The Discounted Payback Period (DPBP) is an improved version of the Payback Period (PBP), commonly used in capital budgeting. It calculates the amount of time (in years) in which a project is expected to break even, by discounting future *cash flows* and applying the *time value of money *concept.

*The Discounted Payback Period in Practice*

One of the major drawbacks of the Payback Period (PBP) is that it does not consider the opportunity cost (also referred to as the discount rate or the required rate of return). The Discounted Payback Period overcomes this weakness by using discounte cash flows in estimating the breakeven point.

In a way, the Discounted Payback Period is consistent with the Net Present Value calculation in relying on a discount rate to evaluate a project. In reality, if a project returns a negative Net Present Value, it is highly unlikely for it to have a discounted payback time. Unlike the NPV, DPBP is not a *yes/no* tool for accepting a project; rather, it is a tool to rank projects and to measure the payback time.

*Example of Discounted Payback Period*

Suppose that you have been assigned to evaluate the economic benefits of a new project. You have calculated the expected after-tax operating cash flows to be $70m, $55m, $40m, $25m, and $10m for years 1-5 respectively, with $150m initial investment. Using MS Excel, you have already estimated that it would take 2.63 years to recover the investment, given the *undiscounted* cash flows:

However, one of the managers evaluating the investment notices that the opportunity cost at the company level is 6.5% and, as the project is considered riskier compared to otherwise similar ventures, a discount rate of 8.5% should be applied to the evaluation of the payback time. You are asked to take this information into account.

To calculate the discount payback period, you follow four simple steps, which can be easily reproduced in MS Excel:

**Step 1**: *Discount *the cash flows by using the following formula:

\frac {CF{_n}}{(1+r){^n}}

where CF is the *Cash Flow* for the respective n* ^{th}* year, and r is the opportunity cost of capital.

As presented below, in our calculation of the Discounted Payback Period, we discount the initial cash flows (originally found in column C) in column H.

**Step 2**: Calculate the cumulative cash flows at each time interval.

Add an auxiliary column to the table (column I) where you will sum up the accumulated cash flow at each time interval.

**Step 3**: Find the last year in which the amount is still a negative figure.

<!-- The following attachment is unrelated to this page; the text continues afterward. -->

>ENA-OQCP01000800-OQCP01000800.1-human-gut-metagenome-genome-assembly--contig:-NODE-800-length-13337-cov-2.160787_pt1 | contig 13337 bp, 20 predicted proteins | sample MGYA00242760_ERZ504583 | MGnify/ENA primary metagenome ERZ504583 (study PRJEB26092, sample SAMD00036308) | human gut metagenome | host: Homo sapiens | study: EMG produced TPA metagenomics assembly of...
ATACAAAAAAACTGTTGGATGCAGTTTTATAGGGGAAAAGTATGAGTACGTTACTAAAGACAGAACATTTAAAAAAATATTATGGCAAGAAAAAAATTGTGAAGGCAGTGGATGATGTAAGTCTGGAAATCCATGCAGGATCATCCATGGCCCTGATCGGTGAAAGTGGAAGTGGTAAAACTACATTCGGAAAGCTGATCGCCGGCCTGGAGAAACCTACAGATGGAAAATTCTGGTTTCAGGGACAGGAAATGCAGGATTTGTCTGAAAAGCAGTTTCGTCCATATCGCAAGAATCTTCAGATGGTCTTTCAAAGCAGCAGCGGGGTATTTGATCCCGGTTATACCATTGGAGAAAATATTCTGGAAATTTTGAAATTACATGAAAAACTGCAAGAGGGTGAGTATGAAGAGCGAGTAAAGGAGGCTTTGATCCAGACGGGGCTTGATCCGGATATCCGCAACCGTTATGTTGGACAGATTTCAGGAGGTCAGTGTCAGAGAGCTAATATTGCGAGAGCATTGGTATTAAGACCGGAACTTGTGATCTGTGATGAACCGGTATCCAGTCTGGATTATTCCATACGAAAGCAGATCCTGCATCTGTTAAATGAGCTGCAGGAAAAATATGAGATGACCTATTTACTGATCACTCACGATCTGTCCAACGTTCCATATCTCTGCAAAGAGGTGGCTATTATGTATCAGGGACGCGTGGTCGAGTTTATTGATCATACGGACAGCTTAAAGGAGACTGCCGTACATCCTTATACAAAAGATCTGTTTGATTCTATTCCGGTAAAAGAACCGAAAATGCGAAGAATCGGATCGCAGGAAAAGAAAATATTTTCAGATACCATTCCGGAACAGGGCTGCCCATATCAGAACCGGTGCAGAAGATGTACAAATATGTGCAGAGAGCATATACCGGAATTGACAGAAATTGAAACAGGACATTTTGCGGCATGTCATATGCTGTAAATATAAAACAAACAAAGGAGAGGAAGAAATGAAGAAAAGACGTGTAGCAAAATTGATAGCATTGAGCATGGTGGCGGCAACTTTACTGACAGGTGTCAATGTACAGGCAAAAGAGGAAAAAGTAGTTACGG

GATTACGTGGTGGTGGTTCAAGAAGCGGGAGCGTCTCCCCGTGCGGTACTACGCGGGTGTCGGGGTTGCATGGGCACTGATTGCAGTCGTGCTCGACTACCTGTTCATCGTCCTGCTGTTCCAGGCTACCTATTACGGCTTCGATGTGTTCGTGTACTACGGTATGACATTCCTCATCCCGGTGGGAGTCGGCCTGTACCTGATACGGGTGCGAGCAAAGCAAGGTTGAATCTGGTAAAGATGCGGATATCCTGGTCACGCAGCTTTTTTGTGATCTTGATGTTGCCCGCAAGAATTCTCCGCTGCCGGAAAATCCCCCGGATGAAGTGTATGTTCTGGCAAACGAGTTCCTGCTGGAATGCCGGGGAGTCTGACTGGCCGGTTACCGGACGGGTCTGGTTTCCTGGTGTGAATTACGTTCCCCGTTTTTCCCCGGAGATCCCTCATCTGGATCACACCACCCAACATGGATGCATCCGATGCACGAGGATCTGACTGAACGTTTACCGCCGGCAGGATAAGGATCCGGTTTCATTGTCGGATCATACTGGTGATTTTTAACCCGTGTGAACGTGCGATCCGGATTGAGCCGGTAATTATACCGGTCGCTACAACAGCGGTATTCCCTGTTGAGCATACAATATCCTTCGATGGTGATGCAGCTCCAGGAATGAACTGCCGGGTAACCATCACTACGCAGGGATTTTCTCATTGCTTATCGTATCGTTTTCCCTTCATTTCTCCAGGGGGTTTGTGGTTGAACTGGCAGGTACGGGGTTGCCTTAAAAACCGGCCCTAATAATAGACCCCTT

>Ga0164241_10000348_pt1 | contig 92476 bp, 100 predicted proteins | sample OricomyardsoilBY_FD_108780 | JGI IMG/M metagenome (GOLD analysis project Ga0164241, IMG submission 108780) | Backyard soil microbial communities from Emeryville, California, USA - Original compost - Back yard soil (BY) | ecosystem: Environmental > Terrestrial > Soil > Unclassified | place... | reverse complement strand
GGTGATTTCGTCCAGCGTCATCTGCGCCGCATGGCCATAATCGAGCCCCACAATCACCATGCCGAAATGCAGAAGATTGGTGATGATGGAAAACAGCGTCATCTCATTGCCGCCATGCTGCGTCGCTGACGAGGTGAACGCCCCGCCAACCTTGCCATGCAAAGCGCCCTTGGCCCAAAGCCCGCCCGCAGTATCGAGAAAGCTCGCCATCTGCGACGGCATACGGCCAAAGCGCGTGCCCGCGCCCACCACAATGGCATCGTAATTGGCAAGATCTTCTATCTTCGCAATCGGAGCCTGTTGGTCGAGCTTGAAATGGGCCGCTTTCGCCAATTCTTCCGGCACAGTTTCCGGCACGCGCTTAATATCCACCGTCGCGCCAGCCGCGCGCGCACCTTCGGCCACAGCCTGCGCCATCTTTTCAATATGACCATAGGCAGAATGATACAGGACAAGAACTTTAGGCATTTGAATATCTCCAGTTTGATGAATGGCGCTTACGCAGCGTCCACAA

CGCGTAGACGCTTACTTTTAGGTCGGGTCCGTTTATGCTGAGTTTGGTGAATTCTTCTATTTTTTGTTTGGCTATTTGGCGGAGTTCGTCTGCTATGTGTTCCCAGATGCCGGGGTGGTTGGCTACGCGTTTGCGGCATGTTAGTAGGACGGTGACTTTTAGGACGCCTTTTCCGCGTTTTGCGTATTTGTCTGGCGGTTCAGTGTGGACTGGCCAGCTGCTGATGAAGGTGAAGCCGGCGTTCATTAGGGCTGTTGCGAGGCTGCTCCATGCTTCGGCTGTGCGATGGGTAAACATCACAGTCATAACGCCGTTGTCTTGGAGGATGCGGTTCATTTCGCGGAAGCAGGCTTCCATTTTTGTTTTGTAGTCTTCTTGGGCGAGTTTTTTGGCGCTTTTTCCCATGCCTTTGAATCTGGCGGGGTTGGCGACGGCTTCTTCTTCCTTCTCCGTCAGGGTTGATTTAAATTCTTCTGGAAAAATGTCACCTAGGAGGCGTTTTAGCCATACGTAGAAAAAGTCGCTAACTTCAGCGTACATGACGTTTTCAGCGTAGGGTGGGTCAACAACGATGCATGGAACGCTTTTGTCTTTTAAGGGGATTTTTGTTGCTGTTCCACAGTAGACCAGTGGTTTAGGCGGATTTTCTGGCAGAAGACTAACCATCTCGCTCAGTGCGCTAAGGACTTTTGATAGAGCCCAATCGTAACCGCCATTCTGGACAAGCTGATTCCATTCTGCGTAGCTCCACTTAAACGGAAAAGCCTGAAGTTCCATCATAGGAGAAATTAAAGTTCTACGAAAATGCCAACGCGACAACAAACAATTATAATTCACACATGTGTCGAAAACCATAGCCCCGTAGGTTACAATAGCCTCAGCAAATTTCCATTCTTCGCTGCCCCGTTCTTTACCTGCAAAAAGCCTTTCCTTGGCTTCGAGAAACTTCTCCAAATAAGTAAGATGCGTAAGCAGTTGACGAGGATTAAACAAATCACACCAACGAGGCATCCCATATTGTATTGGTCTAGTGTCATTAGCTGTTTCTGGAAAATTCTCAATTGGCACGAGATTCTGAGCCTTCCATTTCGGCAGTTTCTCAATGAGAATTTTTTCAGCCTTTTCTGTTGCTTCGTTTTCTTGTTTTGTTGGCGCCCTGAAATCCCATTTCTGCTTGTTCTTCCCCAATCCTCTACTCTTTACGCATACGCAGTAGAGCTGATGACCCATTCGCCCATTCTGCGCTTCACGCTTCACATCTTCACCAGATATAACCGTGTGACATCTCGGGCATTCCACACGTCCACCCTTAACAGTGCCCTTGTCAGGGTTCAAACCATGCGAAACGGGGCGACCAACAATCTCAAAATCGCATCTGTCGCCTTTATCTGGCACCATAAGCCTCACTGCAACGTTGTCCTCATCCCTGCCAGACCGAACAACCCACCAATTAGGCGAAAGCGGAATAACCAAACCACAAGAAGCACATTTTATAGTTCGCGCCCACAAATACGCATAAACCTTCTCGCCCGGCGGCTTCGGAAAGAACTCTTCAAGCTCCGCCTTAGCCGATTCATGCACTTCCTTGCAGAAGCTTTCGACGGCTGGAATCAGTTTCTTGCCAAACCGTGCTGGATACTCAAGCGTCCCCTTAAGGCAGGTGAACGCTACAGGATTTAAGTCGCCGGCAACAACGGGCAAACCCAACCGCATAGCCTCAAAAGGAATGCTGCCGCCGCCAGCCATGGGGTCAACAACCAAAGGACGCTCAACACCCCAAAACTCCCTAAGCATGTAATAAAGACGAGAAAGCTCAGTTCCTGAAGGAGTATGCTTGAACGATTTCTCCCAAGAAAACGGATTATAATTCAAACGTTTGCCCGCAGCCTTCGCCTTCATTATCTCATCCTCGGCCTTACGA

As you see on the graph below, the cumulative cash flow turns positive at some point between the third and the fourth year, which implies that it takes 3-years and “something” to recover the initial investment. We will approximate the fraction of the year in the next step.

**Step 4**: Estimate the fraction of the year in which the amount is recovered.

The cumulative discounted cash flow at the end of the 3^{rd} year is $7.4m, and the discounted cash flow in the next year is projected to be $18m. Thus, we divide 7.4 by 18 to approximate the 3 years and “something” result.

In the end, we estimate that it would take *3.41 years (approximately 3 years and 5 months) *to recover the initial investment if we consider the opportunity cost of capital, as opposed to *2.63,* if we do not apply the *time value of money* concept. That being said, the payback time rose by ~0.8 years when we decided to discount the cash flows!

*Discounted Payback Period vs. Payback Period*

Same as the Payback Period (PB), The Discounted Payback Period allows us to rank the liquidity of different projects – those with lower estimated payback time should be perceived as more attractive and liquid.

It also turns the most obvious drawback of the Payback Period technique (excluding the *time value of money) *into an advantage, as it discounts the cash flows, making it economically sound. * *

Nevertheless, there are a few disadvantages one should keep in mind.

The major advantage of the PB lies in its simplicity; however, the DPBP calculation is a bit more complex to compute because of the discounted cash flows. Those without financial background may experience difficulties in comprehending it.

Similar to the Payback Period, the technique omits time intervals beyond the breakeven point. Thus, material cash flows beyond the payback time are not considered and other techniques, such as NPV or IRR, should complement the Discounted Payback Period analysis.

A word of caution! In case we decide to differentiate between risky projects by applying project-specific discount rates, we should be careful in choosing the discount rate for each venture. At the end of the day, the Discount Payback Period relies on the opportunity cost of capital, so picking an appropriate discount rate will make a significant difference in your analysis.

*Beyond the Discounted Payback Period*

The Discounted Payback Period is perceived as an improvement to the Payback Period. One should understand the payback time well, before diving into the DPBP. Due to the complexity of its nature, professionals believe it is the better way to evaluate ventures as opposed to the Payback Period.

Generally, there are a few commonly accepted corporate finance approaches to assessing the economic benefits of a project. These may include:

- Payback Period (PBP) / Discounted Payback Period (DPBP)
- Internal Rate of Return (IRR)
- Net Present Value (NPV)

In practice, these techniques are jointly used when making an investment decision. To learn more about corporate finance models and techniques, read the __recommended articles__ we have in store for you!

If you want to find out how to calculate the Discounted Payback Period in Excel, take a look at our Discounted Payback Period Excel template.